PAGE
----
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School Contextual Features of Social Disorder and Mental Health Complaints—A Multilevel Analysis of Swedish Sixth-Grade Students
Stockholm University, Faculty of Social Sciences, Centre for Health Equity Studies (CHESS).ORCID iD: 0000-0001-6606-2157
Stockholm University, Faculty of Social Sciences, The Swedish Institute for Social Research (SOFI). Institute for Futures Studies (IFFS), Sweden.
Stockholm University, Faculty of Social Sciences, Centre for Health Equity Studies (CHESS).
Stockholm University, Faculty of Social Sciences, Centre for Health Equity Studies (CHESS).
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2018 (English)In: International Journal of Environmental Research and Public Health, ISSN 1661-7827, E-ISSN 1660-4601, Vol. 15, no 1, article id 156Article in journal (Refereed) Published
Abstract [en]

This study addressed school-contextual features of social disorder in relation to sixth-grade students' experiences of bullying victimization and mental health complaints. It investigated, firstly, whether the school's concentrations of behavioural problems were associated with individual students' likelihood of being bullied, and secondly, whether the school's concentrations of behavioural problems and bullying victimization predicted students' emotional and psychosomatic health complaints. The data were derived from the Swedish National Survey of Mental Health among Children and Young People, carried out among sixth-grade students (approximately 12-13 years old) in Sweden in 2009. The analyses were based on information from 59,510 students distributed across 1999 schools. The statistical method used was multilevel modelling. While students' own behavioural problems were associated with an elevated risk of being bullied, attending a school with a higher concentration of students with behavioural problems also increased the likelihood of being bullied. Attending a school with higher levels of bullying victimization and behavioural problems predicted more emotional and psychosomatic complaints, even when adjusting for their individual level analogues. The findings indicate that school-level features of social disorder influence bullying victimization and mental health complaints among students.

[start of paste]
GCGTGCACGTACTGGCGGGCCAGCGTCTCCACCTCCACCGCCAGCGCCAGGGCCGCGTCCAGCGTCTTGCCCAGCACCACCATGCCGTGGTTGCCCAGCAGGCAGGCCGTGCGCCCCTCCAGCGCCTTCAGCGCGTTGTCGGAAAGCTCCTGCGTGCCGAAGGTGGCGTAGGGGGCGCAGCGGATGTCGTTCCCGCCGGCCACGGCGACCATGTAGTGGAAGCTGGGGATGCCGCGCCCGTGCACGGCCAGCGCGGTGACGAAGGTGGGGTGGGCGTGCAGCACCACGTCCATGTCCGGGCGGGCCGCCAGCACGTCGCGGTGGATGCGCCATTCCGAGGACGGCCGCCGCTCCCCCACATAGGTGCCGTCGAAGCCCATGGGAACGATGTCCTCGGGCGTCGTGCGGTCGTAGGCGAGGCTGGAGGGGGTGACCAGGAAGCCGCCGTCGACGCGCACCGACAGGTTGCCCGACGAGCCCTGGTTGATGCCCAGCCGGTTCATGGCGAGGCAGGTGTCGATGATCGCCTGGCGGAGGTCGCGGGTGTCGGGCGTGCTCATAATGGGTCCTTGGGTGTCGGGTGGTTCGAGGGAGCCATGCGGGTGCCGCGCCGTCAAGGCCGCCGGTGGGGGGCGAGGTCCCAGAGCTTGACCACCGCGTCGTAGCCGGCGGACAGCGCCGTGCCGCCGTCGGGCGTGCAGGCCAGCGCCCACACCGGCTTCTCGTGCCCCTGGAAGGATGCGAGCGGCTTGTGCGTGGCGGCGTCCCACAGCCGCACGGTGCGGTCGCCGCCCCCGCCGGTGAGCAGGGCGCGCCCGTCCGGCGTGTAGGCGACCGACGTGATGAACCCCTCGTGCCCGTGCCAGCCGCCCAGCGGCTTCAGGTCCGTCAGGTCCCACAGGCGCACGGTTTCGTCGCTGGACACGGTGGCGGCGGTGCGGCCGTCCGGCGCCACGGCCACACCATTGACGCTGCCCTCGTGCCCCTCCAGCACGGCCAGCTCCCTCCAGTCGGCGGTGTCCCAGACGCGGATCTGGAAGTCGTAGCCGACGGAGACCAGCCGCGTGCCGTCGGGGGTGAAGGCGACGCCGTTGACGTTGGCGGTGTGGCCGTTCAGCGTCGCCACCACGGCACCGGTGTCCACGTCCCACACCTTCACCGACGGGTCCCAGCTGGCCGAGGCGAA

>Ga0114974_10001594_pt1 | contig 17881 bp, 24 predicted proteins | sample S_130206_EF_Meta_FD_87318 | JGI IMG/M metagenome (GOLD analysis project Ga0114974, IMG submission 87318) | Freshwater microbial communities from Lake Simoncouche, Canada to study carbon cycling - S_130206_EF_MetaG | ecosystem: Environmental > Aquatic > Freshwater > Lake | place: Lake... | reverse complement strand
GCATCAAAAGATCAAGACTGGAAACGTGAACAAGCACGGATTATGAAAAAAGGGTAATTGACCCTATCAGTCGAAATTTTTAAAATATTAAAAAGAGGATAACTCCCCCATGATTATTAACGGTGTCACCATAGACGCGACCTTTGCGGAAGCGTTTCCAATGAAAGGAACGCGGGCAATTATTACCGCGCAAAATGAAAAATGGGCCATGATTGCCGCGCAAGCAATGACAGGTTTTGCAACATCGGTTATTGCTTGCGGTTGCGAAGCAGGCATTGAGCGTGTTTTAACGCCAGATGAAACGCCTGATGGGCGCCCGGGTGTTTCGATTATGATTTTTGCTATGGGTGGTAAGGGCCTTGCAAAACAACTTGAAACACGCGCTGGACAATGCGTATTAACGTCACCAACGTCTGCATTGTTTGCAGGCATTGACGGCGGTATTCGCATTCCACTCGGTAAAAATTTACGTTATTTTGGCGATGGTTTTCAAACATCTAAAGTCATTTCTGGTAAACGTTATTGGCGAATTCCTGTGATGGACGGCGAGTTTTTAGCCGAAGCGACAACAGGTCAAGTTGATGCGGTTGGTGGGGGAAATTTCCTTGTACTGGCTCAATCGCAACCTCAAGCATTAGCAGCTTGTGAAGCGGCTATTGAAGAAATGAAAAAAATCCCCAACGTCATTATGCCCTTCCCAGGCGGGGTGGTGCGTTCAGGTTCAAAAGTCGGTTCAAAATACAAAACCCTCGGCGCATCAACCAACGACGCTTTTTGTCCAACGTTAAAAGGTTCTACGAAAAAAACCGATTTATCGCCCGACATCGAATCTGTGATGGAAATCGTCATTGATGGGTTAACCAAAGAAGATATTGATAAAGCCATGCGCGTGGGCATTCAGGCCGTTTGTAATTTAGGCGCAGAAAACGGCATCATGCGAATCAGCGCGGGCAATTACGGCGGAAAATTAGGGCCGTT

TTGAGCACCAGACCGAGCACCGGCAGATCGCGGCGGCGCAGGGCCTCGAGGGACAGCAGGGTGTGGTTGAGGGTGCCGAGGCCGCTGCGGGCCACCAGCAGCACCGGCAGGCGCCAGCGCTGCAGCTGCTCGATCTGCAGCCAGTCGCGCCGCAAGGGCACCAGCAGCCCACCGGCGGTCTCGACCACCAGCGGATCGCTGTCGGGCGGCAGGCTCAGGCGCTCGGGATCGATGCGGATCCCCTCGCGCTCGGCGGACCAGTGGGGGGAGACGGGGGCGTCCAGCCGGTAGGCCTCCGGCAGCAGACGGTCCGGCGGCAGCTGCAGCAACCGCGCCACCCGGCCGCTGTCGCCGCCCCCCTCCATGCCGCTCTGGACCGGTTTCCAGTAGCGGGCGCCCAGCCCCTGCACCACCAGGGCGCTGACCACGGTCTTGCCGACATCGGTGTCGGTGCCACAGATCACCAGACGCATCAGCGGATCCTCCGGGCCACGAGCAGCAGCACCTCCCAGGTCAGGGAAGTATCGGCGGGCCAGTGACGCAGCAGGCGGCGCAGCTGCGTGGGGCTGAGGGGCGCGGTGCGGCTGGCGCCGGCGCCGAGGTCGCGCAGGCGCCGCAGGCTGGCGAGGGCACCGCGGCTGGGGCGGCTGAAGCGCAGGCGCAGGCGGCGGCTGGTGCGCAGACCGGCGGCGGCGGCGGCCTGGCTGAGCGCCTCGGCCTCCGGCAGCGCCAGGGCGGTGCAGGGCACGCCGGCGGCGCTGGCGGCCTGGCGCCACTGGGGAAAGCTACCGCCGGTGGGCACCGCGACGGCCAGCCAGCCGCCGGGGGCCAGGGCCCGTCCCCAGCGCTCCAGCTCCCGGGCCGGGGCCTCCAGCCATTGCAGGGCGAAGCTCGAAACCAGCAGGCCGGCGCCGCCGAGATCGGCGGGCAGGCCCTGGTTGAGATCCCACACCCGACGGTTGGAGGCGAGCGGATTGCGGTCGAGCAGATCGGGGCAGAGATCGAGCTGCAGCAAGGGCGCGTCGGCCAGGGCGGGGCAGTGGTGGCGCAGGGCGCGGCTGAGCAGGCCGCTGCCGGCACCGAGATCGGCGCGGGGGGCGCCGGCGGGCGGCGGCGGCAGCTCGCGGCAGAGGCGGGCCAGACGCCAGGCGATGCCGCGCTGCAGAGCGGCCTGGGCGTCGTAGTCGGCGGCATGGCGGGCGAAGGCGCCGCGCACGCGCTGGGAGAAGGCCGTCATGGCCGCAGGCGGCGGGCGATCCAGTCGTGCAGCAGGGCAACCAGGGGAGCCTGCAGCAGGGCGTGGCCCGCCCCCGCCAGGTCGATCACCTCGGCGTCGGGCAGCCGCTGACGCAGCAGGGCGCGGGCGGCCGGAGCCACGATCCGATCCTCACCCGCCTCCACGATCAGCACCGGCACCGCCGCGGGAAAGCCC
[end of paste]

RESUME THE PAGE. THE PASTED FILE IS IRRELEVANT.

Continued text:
Place, publisher, year, edition, pages
2018. Vol. 15, no 1, article id 156
Keywords [en]
social disorganization theory, emotional, complaints, psychosomatic complaints, bullying, victimization, behavioural problems, school context, school climate, multilevel
National Category
Public Health, Global Health, Social Medicine and Epidemiology Educational Sciences
Identifiers
URN: urn:nbn:se:su:diva-151906DOI: 10.3390/ijerph15010156ISI: 000424121200155PubMedID: 29351244OAI: oai:DiVA.org:su-151906DiVA, id: diva2:1176147
Available from: 2018-01-20 Created: 2018-01-20 Last updated: 2018-04-03Bibliographically approved

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Modin, BittePlenty, StephanieBrolin Låftman, SaraBergström, MalinBerlin, MarieHjern, Anders
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Centre for Health Equity Studies (CHESS)The Swedish Institute for Social Research (SOFI)Department of Sociology
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International Journal of Environmental Research and Public Health
Public Health, Global Health, Social Medicine and EpidemiologyEducational Sciences

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